Time for you to put your feet up and enjoy all your hard work with Lytton and a cup of tea by your side.:)

  29. Oh, how I wish I could have visited your garden. I am sure it is a thing of beauty. What an amazing event. I’m sure you enriched the lives of so many people!

  30. I can’t imagine having that many people visit my garden. What an amazing thing for you to do.
    The whole experience must have been alternating between exhilaration and exhaustion!

  31. you are a brave woman! i know it was exciting and exhausting!
    there is an extra http:// in your link to the lanterns and i suspect something else is not right. i finally got there though. 🙂

  32. Kate, I commend you for being brave enough to open your private garden to such a large crowd to benefit the charity. Really, really nice of you. Just visiting your lovely blog is a treat so I can well imagine how delighted those 500 people seeing the real thing in person felt. I envy them!
    Jon at Mississippi Garden blog on 8-4-08

  33. Mercy, Kate! 500 visitors?!! Where did they all park?! But I love the idea of a lantern-illuminated night tour; surely that would make every garden look “secret” and mysterious. Perhaps I’ll find some solar lanterns and hang them in my trees just so we can enjoy the secret garden effect here. And I have to tell you, growing up in a Colonial home that had a continuously flooded basement, I sympathize with your predicament! Our basement flooded so often that our father maintained that an albino alligator lived down there…

  34. Thanks for visiting and commenting on my blog. I’ve just viewed yours briefly this Sunday morning, and am intrigued. I want to read your posts going back a ways.
    I viewed the YouTube video of the “Swimmers.” That young man has a beautiful voice.
    I am a convert to ornamental gardening in my adult life, starting about 10 years ago, with much to learn. Some of the flower photos I post on my blog, or on Flickr, are from my garden.
    Thanks again.

  35. Though exhausing with your keen eye for detail , I can think of nothing lovelier than opening your garden for a charity event, Kate. My garden has been on small tours so appreciate the effort. Wish I could have been one of the lucky 500 😉 Wishing you a delightful remains of summer.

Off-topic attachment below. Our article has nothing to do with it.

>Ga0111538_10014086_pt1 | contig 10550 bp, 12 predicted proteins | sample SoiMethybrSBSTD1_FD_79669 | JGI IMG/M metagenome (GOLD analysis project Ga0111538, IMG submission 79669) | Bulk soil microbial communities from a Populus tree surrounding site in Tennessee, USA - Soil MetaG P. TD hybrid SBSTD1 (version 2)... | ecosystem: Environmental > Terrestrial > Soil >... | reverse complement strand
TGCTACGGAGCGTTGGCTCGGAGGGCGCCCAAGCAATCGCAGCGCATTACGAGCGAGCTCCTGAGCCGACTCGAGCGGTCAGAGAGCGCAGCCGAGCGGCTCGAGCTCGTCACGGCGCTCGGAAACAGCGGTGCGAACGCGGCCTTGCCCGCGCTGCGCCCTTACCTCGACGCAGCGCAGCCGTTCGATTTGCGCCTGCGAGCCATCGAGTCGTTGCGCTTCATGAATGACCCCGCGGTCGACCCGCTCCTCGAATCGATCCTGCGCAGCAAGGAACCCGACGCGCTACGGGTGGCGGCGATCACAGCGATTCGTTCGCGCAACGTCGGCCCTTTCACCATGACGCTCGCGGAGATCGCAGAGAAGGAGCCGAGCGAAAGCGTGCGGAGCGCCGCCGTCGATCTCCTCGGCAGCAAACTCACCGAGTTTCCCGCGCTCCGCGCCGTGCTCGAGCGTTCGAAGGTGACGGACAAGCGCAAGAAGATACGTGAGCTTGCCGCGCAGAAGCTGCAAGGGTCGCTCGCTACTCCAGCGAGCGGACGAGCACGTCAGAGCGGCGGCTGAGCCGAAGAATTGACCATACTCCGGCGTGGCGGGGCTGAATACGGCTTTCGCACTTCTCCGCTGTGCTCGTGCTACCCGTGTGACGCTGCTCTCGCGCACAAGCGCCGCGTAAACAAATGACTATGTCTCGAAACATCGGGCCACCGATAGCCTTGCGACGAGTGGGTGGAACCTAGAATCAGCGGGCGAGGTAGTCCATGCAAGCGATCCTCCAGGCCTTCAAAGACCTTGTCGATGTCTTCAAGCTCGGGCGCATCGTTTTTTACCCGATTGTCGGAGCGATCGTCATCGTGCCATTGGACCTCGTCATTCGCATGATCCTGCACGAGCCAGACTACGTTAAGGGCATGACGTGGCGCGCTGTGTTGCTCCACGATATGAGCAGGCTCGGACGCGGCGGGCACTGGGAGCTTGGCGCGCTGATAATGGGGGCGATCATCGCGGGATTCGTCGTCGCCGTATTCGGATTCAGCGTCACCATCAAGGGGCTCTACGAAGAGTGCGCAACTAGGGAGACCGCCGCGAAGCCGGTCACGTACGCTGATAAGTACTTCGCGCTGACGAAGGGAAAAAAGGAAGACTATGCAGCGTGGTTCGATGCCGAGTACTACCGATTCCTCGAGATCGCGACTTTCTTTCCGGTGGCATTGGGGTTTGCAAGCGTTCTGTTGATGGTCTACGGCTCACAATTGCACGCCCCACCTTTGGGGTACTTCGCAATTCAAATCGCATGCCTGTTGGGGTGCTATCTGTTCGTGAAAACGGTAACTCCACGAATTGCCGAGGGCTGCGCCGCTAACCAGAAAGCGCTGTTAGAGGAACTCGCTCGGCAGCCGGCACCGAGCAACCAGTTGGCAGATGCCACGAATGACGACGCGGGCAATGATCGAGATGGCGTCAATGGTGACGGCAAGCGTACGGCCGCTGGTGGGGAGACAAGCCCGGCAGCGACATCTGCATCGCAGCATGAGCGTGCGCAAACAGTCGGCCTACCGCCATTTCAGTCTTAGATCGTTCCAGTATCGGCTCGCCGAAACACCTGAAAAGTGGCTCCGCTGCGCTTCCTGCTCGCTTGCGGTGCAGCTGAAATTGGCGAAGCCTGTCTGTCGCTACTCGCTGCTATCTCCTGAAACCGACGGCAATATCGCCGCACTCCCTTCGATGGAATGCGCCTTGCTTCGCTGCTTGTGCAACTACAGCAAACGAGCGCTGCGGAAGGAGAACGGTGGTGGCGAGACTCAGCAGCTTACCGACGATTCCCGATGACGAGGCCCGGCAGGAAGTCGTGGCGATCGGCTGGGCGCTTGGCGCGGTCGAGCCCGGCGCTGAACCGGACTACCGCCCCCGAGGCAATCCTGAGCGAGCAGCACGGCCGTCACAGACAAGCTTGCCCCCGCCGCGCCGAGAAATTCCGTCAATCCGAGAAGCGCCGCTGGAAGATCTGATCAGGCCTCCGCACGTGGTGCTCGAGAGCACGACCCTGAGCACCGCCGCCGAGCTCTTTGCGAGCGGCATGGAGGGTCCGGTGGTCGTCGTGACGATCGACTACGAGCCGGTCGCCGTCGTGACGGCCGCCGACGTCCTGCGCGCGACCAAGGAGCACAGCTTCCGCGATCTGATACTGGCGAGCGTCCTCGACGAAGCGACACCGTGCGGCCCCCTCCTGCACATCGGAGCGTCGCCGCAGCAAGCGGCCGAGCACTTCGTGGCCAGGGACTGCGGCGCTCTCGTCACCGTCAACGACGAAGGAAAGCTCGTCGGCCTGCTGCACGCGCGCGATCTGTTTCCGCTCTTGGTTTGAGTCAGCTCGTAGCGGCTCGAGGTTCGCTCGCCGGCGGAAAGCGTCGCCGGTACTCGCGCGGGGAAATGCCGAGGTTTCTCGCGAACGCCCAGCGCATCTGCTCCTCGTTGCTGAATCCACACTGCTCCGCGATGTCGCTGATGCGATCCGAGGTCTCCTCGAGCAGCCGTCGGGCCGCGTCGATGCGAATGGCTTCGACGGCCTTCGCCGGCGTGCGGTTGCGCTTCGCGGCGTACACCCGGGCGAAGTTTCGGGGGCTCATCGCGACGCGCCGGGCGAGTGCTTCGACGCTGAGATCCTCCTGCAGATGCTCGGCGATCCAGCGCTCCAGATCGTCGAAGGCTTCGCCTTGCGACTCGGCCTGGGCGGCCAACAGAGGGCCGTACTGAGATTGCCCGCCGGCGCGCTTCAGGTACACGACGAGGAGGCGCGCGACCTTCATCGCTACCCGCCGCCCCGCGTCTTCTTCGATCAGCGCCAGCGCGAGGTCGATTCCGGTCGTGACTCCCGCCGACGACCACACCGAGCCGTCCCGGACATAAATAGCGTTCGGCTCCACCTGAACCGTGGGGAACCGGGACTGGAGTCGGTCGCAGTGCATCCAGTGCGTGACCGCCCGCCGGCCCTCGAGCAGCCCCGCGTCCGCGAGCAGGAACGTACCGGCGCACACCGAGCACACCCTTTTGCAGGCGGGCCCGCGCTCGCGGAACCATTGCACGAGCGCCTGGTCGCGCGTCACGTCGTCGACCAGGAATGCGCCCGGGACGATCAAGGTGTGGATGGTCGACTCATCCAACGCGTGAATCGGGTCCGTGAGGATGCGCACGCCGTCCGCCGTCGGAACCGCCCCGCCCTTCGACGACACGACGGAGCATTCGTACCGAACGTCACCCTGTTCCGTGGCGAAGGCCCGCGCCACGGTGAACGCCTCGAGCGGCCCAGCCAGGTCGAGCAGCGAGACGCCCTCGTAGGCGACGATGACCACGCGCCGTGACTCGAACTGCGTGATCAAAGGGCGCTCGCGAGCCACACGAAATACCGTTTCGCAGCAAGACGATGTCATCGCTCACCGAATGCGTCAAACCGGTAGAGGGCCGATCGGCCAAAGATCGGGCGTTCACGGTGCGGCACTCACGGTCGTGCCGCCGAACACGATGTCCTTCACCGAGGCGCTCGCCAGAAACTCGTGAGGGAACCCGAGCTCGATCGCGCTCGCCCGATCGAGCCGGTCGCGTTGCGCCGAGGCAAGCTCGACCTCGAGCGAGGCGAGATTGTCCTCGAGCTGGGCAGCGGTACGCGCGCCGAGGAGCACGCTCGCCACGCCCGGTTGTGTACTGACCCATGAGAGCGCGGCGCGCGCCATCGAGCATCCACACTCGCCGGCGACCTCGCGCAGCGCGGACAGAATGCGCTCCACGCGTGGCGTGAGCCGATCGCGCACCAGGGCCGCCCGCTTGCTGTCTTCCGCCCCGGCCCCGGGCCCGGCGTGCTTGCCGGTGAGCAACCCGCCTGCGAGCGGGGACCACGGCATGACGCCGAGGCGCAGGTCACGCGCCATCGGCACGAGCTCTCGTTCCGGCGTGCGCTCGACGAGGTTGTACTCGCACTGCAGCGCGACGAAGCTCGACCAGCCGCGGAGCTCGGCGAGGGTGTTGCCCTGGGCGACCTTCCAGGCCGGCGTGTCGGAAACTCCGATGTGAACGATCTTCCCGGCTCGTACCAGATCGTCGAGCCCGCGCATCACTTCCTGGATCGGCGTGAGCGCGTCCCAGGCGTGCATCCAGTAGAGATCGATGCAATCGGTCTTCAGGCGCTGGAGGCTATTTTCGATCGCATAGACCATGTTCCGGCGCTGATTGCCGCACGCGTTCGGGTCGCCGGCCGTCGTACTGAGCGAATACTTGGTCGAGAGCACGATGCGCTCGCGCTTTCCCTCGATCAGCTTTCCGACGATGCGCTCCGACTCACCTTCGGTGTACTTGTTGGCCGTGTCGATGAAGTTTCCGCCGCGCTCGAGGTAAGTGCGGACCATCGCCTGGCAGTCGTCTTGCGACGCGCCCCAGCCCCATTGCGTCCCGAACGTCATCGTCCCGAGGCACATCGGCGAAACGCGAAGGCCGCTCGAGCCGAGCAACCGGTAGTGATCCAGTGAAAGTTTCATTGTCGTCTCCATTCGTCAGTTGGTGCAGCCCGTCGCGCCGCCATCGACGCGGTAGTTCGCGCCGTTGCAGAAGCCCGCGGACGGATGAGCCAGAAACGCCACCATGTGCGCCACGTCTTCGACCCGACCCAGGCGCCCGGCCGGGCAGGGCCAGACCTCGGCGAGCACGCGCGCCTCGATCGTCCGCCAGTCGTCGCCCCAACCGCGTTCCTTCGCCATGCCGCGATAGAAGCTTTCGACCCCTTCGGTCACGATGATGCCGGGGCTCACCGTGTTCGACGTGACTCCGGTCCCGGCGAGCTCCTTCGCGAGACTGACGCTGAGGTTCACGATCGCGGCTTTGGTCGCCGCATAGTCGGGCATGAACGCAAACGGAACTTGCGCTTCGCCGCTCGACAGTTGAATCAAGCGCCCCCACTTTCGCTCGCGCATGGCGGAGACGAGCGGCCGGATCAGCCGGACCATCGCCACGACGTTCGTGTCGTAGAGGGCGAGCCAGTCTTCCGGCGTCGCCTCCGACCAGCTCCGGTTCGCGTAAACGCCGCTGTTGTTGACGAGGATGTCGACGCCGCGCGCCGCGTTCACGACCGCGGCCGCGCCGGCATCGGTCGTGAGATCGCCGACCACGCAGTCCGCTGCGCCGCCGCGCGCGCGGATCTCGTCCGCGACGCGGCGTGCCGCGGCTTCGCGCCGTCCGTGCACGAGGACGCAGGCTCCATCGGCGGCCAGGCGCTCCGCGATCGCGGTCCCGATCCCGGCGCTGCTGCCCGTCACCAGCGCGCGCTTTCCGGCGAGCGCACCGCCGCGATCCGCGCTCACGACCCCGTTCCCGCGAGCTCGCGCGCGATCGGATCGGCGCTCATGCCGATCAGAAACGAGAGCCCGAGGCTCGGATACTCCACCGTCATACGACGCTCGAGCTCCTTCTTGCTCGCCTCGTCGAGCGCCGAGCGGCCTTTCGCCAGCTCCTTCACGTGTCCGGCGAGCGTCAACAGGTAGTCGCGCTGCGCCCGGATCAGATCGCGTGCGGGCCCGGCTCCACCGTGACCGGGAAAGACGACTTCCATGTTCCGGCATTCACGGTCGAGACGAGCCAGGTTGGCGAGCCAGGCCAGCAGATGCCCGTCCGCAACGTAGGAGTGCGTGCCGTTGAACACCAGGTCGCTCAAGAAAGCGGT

36. Dear Kate, I love your Salvia guaranitica what a great plant.
    I opened my garden this year for the first time at the last Sunday in June. It was very interesting for me to see 700 people in 7 hours at my 180 square meters. I hope you enjoyed your garden opening too.
    Have a great week Wurzerl

  37. Sounds like such hard though ultimately rewarding work. Close to 500! Eep! I wish I could have been one of them.
    Bravo! And here’s to all your hard work!
    see you, g xo
    (And big thanks for the enchanting snail mail you sent my way. Just lovely. It brightened a grey day.)

  38. I also apologize for not being around the details of your lovely blog lately but i have been checking your pictures in flickr for sure!
    and here a hello:
    love and light to you!

  39. Kate – congratulations on your big success. How scary that must have been and how much WORK to open your gardens to GARDENERS!!!! We have a few of those lanterns you mentioned and they make the yard beautiful at night. Have fun relaxing in your perfectly groomed gardens.

  40. I know just how you feel because I was on the Genessee Land Trust Tour (390 people)in June and it absorbed most of my energy. Though I am very used to people wandering all over my property (I brought the next small tour through the house!) it was difficult to blog. Scabiosa is incredibly photogenic. Looks beautiful.

  41. Nice work on the garden tour. I wish I could have been there. I would love to tour your garden in person. What fun. I keep waiting for someone to ask me to have my garden on tour. I just keep waiting and waiting and waiting:)

  42. We have a local annual garden tour where 4 – 6 people open their gardens for touring. I have agreed to do this next year. (It’s also a fund-raiser for a local non-profit organization.) I’m already trying to do a little planning ahead… I’m sure I’ll be well wrapped into the work next Spring.
    And I’m sure you’re enjoying your garden even more, now that the event is over. Did you have a good time???

  43. I envy those who were able to walk through your garden. And I do appreciate the gorgeous glimpses you provide for us online viewers. You are most generous.